EXCLUSIVE: Amandla Stenberg and Amma Asante on ‘Where Hands Touch’

The actress and director discuss their stunning period piece.

Amandla Stenberg/ Amma Asante
(Photo by Presley Ann/Getty Images)

If you saw Belle, the 2013 film starring Gugu Mbatha- Raw, then you’ve already seen the way Amma Asante beautifully captures a rarely illuminated truth; Black people have many histories, and deserve a place in European period pieces. The director has done it again with her latest project, Where Hands Touch and in it, Amandla Stenberg proves she’s a force to be reckoned with.

The film stars Amandla Stenberg as Leyna, a 16-year-old girl born to an Aryan mother and Black father during World War II. In Nazi Germany. Known as the Rhineland Bastards, around 25,000 bi-racial children born to Black, French soldiers during World War I were tolerated in varying degrees, some forced into work camps with while others got by as long as they were sterlized.

The film follows Leyna as she navigates a love affair with a German boy whose father is a high-ranking Nazi official. Their star-crossed love is doomed from the start, and ultimately leads to dire results. Though her journey, Leyna struggles with the duality her existence presents and Asante is able to tackle issues that continue to exist today.

“I wanted to tell this specific story because its a very shorthand way of exploring double consciousness and duality. These are elements that exist within all of us. People don’t always recognize that double identity that people carry around,” Asante told TheGrio during an exclusive interview. “This film was my passion and my love.”

Amandla Stenberg gives an incredibly impressive performance full of subtle, powerful, realistic moments that captured the moments of fear, courage, and strength that her character possessed.

“Amma was such a powerful, guiding hand and she would challenge me if she felt I wasn’t depicting truth. It’s easy to overplay scenes like this. This taught me how to make intentional choices. It was about the truth of the scene,” she explains.

“All of the things Leyna experiences are the products of racism and persecution but to a child who is enduring it, they’re also just facets of life. You don’t always approach it as an example of systemic persecution, but it’s more about a child being observant of their environment because they recognize that they have to be.”

Amandla Stenberg is also starring in The Hate U Give explained that although Where Hands Touch highlights a very specific story about a bi-racial teen in Nazi Germany, its core is rooted in issues she has dealt with in her own life.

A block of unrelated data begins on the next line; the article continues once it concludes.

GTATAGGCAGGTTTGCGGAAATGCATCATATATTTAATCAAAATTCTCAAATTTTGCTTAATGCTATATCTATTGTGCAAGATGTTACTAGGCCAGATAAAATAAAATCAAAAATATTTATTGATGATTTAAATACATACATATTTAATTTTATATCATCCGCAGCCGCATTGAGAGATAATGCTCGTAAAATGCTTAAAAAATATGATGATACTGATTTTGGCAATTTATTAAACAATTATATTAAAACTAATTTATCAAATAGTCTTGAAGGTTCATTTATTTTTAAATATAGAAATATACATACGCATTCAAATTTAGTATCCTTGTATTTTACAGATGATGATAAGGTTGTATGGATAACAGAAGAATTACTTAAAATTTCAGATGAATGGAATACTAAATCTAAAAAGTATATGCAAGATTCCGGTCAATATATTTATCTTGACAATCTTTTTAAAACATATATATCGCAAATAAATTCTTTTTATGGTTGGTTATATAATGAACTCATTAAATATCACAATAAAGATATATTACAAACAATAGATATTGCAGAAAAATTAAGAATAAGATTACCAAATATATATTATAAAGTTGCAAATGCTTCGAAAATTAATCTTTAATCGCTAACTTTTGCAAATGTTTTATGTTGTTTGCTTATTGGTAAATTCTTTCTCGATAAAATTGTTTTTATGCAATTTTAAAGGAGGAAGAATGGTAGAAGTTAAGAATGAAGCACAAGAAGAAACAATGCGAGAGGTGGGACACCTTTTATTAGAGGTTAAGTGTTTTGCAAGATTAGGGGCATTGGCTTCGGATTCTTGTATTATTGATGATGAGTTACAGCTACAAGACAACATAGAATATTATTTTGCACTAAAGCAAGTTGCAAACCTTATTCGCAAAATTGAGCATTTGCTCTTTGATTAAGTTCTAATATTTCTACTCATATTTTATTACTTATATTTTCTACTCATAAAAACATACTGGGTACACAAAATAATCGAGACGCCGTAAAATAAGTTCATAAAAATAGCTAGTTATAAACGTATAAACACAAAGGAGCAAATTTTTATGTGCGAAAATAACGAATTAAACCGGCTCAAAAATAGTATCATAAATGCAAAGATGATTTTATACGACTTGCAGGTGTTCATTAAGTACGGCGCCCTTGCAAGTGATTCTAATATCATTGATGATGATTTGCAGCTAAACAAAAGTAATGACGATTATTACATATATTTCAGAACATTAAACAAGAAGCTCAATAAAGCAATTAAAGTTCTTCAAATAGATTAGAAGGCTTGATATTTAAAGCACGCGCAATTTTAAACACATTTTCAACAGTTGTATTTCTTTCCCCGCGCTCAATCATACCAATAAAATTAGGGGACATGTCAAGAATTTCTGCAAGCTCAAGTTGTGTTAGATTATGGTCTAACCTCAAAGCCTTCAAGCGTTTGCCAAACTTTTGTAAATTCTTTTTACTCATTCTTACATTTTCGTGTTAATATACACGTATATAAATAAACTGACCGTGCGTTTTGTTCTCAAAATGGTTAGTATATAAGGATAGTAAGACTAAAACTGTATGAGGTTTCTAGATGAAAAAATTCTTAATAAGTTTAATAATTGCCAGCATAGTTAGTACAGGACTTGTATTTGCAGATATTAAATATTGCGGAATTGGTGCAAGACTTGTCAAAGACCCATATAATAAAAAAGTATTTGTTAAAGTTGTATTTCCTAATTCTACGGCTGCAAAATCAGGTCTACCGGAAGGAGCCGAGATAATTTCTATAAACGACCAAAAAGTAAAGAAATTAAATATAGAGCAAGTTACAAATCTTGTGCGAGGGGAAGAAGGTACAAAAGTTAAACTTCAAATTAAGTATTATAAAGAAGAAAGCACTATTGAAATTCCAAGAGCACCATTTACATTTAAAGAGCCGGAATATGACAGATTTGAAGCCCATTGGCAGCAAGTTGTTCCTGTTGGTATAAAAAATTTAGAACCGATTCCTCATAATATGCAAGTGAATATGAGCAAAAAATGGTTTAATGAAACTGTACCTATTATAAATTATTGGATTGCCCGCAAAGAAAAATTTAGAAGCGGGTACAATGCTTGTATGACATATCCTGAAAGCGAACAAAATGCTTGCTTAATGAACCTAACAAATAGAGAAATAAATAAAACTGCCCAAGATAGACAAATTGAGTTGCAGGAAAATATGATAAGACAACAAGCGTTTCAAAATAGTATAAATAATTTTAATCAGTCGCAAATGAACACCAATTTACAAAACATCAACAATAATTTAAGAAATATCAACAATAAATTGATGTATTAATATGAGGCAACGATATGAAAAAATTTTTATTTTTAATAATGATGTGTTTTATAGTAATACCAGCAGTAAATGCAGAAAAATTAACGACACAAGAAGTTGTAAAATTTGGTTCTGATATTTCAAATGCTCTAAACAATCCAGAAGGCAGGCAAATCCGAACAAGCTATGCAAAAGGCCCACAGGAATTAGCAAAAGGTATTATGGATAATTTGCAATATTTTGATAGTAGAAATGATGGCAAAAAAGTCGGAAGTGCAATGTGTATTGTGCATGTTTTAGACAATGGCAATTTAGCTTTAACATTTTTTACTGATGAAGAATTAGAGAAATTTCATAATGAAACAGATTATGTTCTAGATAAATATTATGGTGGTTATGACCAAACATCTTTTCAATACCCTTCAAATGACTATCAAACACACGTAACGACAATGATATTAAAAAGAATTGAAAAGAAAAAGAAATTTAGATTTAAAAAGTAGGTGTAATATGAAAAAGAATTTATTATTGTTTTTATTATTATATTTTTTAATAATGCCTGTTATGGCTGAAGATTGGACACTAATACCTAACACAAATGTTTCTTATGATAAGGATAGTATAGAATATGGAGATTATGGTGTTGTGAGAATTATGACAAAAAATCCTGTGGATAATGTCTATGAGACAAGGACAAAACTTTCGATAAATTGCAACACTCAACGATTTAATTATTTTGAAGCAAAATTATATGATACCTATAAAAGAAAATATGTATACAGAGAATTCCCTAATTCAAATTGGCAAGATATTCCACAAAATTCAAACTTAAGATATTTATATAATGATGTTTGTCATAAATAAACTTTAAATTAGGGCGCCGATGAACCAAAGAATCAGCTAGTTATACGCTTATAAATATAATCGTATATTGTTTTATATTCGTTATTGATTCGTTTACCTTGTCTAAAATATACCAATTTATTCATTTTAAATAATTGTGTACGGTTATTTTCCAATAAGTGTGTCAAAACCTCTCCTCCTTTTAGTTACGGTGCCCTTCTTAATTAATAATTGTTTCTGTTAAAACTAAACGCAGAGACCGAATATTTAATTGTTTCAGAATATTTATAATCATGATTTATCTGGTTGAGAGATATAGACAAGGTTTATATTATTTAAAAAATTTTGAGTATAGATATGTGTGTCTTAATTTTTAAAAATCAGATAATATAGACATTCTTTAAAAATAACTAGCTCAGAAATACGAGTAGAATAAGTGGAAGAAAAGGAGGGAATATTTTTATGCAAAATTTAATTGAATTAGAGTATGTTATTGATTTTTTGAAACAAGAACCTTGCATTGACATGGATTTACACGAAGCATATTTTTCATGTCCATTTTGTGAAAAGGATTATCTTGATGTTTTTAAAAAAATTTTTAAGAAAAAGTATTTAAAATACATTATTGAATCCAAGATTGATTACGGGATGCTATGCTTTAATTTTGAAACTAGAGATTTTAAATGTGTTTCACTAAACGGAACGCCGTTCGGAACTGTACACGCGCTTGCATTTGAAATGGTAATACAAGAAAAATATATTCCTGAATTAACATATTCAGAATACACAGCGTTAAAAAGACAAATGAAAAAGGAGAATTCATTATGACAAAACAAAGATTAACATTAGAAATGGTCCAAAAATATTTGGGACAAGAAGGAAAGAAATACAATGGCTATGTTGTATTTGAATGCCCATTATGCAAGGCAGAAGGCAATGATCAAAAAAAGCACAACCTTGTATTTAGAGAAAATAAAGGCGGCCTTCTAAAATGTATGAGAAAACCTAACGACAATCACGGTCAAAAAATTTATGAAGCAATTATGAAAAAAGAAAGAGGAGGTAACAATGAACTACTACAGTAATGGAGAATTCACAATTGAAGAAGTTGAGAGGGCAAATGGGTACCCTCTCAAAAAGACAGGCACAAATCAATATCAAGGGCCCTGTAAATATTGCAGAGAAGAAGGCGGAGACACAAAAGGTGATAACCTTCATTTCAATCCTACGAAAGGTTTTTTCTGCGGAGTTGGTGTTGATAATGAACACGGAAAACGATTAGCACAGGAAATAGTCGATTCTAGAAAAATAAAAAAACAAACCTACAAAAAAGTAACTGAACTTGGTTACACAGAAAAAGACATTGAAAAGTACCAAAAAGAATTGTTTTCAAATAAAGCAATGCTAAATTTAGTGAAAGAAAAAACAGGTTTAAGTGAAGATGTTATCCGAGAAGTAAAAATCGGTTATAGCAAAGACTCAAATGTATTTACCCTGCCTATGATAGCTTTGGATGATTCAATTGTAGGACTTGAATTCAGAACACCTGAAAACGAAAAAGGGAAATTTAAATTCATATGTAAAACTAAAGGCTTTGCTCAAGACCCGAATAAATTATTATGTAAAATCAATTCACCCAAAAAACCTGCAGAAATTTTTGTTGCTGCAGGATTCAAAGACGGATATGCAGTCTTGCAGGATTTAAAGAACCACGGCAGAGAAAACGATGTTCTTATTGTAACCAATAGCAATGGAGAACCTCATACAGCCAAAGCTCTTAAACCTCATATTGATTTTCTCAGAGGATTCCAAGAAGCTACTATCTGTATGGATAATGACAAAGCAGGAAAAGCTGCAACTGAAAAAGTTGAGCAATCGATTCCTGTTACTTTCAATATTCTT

“I think its an instance of adolescence placed in a context that is absolutely absurd so it’s a heightening of all those dynamics that already exist when you’re a teenager. Lena wanting to belong so badly and because of her internalized racism, she clings so intensely to the part of her that makes her belong. She has a naive perception of it, at least one that is not inclusive of all the parts of her. She doesn’t have the ability to have a different perception until it is challenged by the reality of this terrifying time in history,” she says.

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Stenberg connected with Leyna’s journey in more ways than one, particularly her desire to find belonging while being internally conflicted and confused.

“Obviously, I live a bi-racial experience and I did have feeling growing up of ‘What community do i belong to? Who do I identify with? What do I do when no one else looks like me?’ I think that there was a point in time when it was easier to “otherise” yourself to distinguish yourself from your peers and your community. It’s almost a survival tactic that we do as children,” she says.

“There were times I separated myself and tried to distinguish myself and what I was to fit in depending on what environment I was in. As I grew older, I was confronted with all the complexities of race and identity and community and I understood that I live the experience that I do and I exist at an intersection that is complicated but really beautiful. I think thats the conclusion Leyna comes to. She says she and her child will be evidence of all they’re trying to deny. What they’re trying to deny is love. A love that exists beyond all boundaries. As a bi-racial person, I know I’m evidence of that, of love that transcends boundaries.”

Where Hands Touch is in theaters now.